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“Some people have real problems”

A wise man (OK, it was George Carlin…) once said that life is just a series of dogs. I told my wife before that it may be easier to gauge the length of our union by the number of boxes of doggie ashes on the shelf than to remember exactly how many years (39 days short of 35 1/2 years as of the date of this issue of the newspaper for those keeping track at home).

That said, this is not a column about dogs. Maybe tales of my current canine are a Story For Another Day, but for now doggie talk is just a way to get to the real gist of this. It’s what we writer types call a “framing device” — again, for those keeping track at home.

About a decade ago we were down to a single dog, a little Beagle demon named Diego and my wife thought he needed a companion. The Animal Foundation was having one of their freebie adoption days on the Saturday of Super Bowl weekend and we went down and waited in an insane line to check out what or who or whatever the right way to describe dogs that need homes is.

We ended up adopting a border collie/Aussie cattle dog mix named Luna who was my salvation. Maybe I’ll make her another Story For Another Day. I was devastated to a degree that my poor, long-suffering Spousal Unit found pretty scary when Luna died suddenly about 15 months ago.

But again, this is not a column about dogs.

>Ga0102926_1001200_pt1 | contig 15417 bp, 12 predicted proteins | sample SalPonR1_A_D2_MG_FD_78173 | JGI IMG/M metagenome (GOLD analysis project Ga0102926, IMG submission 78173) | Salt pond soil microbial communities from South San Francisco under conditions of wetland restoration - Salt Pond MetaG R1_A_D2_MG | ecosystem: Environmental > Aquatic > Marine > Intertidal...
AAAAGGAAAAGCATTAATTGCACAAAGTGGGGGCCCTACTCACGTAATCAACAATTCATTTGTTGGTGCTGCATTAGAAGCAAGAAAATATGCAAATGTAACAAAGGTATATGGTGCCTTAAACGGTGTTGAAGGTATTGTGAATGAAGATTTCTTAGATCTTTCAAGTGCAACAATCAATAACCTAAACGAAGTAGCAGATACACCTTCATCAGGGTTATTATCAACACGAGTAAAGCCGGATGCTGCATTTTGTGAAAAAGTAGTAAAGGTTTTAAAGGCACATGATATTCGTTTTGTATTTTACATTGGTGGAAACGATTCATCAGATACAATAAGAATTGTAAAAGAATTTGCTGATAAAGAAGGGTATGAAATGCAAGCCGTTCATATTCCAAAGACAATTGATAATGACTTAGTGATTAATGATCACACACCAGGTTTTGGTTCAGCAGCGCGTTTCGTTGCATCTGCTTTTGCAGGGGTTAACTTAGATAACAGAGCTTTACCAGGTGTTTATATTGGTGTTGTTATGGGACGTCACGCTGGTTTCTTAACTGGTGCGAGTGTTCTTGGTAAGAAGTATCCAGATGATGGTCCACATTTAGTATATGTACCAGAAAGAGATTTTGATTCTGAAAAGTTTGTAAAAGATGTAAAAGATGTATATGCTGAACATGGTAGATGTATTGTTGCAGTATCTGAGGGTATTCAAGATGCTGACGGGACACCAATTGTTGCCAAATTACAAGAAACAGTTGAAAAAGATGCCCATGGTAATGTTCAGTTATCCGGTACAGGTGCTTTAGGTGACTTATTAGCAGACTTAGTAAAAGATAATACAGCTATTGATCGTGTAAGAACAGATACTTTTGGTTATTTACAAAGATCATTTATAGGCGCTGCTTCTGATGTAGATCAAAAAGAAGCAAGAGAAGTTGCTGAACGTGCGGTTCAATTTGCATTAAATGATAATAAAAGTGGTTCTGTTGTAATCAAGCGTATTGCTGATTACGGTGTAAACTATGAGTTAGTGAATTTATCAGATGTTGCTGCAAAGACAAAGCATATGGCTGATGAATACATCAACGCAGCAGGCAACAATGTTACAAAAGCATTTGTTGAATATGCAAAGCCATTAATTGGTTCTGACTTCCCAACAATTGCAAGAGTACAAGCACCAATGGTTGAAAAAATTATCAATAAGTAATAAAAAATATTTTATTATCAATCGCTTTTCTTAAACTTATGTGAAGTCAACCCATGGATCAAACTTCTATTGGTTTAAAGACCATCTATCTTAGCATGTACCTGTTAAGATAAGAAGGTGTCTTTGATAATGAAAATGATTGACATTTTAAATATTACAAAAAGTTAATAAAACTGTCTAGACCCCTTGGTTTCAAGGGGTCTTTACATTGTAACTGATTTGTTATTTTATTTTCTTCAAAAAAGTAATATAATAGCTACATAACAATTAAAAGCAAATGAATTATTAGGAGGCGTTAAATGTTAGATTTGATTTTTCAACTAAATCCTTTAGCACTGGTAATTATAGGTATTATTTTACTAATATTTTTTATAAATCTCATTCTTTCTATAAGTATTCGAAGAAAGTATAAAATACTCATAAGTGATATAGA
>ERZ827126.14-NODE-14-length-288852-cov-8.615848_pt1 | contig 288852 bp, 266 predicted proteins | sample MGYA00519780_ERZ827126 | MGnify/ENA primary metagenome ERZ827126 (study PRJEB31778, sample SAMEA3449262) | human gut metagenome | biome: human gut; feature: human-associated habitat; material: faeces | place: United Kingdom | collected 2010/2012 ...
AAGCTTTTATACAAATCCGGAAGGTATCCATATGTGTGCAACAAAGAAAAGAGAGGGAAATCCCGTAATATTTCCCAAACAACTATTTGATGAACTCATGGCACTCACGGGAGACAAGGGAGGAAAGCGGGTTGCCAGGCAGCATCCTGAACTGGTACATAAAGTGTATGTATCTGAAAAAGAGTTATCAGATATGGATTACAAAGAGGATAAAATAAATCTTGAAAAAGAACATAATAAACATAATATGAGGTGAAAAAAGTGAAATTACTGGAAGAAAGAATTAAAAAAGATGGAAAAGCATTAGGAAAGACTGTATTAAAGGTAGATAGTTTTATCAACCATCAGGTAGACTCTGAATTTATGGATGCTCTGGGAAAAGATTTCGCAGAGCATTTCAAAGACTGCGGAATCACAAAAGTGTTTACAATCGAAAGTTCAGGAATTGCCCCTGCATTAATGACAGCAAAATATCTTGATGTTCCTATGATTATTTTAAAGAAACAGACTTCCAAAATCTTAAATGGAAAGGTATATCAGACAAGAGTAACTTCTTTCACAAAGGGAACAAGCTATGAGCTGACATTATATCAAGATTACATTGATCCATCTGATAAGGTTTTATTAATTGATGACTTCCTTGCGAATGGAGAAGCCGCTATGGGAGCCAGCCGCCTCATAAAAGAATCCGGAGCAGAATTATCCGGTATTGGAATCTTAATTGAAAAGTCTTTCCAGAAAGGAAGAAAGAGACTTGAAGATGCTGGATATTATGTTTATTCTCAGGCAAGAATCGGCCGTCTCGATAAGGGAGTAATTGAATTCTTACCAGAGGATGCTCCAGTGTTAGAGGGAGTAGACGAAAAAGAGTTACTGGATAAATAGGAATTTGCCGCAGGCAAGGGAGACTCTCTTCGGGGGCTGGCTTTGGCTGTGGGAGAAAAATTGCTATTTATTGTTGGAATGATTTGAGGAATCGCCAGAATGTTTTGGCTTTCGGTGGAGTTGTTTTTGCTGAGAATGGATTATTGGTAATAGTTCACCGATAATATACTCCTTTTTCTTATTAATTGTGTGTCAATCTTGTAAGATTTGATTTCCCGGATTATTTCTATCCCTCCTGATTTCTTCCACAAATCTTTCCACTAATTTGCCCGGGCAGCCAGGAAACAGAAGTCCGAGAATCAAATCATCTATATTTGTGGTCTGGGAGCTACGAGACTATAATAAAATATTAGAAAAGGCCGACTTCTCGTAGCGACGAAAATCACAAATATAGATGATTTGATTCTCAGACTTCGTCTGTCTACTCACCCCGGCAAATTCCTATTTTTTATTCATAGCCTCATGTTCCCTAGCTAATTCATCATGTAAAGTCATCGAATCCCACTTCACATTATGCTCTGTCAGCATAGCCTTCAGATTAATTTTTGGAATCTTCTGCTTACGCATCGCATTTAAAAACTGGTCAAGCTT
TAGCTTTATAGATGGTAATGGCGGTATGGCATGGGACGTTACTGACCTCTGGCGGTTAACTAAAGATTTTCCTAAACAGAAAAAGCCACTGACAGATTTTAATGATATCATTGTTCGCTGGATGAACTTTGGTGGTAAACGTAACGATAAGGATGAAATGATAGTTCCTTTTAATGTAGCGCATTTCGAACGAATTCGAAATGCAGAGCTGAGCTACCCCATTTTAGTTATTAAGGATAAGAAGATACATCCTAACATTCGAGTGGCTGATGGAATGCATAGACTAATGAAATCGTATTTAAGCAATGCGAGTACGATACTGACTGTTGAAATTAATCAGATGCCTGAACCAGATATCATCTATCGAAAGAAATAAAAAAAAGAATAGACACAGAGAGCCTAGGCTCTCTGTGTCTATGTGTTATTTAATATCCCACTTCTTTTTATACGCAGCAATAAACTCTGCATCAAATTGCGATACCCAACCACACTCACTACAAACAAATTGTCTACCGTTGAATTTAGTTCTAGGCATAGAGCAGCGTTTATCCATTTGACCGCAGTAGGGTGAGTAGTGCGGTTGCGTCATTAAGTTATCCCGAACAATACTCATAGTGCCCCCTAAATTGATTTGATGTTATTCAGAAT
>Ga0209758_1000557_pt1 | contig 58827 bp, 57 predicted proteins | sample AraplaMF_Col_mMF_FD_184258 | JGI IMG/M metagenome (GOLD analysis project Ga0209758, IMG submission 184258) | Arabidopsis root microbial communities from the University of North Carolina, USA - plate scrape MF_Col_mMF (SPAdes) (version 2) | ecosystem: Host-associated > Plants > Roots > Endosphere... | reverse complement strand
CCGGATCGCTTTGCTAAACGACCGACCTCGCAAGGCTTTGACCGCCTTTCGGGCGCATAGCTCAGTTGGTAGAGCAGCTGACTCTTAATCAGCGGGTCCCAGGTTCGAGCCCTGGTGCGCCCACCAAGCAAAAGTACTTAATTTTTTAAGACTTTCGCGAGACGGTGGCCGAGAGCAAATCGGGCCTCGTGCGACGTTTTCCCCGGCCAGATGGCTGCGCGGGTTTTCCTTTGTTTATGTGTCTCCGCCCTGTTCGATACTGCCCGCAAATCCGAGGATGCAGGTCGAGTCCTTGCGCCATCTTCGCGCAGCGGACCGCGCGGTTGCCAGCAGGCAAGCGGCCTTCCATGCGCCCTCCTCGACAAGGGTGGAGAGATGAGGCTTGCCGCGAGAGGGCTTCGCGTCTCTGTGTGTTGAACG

When we got to the front of that crazy line, they had a couple of people “working the rope” like the shelter was an over-crowded nightclub. As we waited for our turn to enter the gates, I noticed that one of the workers had some words tattooed all the way up the inner length of his left forearm. Being too nosy for my own good (and bored silly after two hours in line), I asked him what it said. He held his arm up for me to read it.

Some people have real problems

That is what it said. It floored me. I asked him if I could take a picture of it. He consented and I still have the picture on my phone. It’s even tagged to be one of the dozen or so shots that rotate as wallpaper on my watch. It’s a kind of constant reminder.

Maybe it was the timing. I was in a pretty crappy place right about then. I had left my last cushy, good-paying magazine gig to start my own thing in the digital realm a few years earlier, right in the middle of the most severe economic downturn since the Great Depression. It was not a financially smart move but it was necessary.

My boss and I had a toxic and destructive relationship and it was affecting my health and my marriage and it needed to end. When I left, he sued me.

The judge eventually said that his allegations were crap but also advised me to give him a couple of grand just to make the lawsuit — which had already put me into bankruptcy — end. It took us more than a decade to recover financially and we are still not back to where we were back in 2011 when it all happened.